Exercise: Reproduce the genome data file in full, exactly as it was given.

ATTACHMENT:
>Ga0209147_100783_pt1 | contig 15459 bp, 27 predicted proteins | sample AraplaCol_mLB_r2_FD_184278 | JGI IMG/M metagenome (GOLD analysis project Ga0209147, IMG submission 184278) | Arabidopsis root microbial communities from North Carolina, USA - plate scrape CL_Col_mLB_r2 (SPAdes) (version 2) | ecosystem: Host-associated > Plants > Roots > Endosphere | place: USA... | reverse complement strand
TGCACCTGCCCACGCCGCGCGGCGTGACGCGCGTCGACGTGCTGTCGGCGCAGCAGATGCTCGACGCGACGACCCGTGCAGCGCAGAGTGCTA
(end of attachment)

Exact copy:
>Ga0209147_100783_pt1 | contig 15459 bp, 27 predicted proteins | sample AraplaCol_mLB_r2_FD_184278 | JGI IMG/M metagenome (GOLD analysis project Ga0209147, IMG submission 184278) | Arabidopsis root microbial communities from North Carolina, USA - plate scrape CL_Col_mLB_r2 (SPAdes) (version 2) | ecosystem: Host-associated > Plants > Roots > Endosphere | place: USA... | reverse complement strand
TGCACCTGCCCACGCCGCGCGGCGTGACGCGCGTCGACGTGCTGTCGGCGCAGCAGATGCTCGACGCGACGACCCGTGCAGCGCAGAGTGCTA